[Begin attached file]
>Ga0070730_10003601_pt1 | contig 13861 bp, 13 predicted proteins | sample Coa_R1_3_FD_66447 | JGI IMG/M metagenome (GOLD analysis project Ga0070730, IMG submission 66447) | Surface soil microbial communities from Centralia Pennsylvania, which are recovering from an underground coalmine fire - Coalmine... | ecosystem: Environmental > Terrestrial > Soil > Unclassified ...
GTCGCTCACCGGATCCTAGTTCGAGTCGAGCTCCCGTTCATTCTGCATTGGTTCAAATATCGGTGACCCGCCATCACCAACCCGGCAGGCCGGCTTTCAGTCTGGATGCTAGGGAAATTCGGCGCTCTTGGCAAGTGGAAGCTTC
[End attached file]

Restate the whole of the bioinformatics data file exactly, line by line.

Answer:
>Ga0070730_10003601_pt1 | contig 13861 bp, 13 predicted proteins | sample Coa_R1_3_FD_66447 | JGI IMG/M metagenome (GOLD analysis project Ga0070730, IMG submission 66447) | Surface soil microbial communities from Centralia Pennsylvania, which are recovering from an underground coalmine fire - Coalmine... | ecosystem: Environmental > Terrestrial > Soil > Unclassified ...
GTCGCTCACCGGATCCTAGTTCGAGTCGAGCTCCCGTTCATTCTGCATTGGTTCAAATATCGGTGACCCGCCATCACCAACCCGGCAGGCCGGCTTTCAGTCTGGATGCTAGGGAAATTCGGCGCTCTTGGCAAGTGGAAGCTTC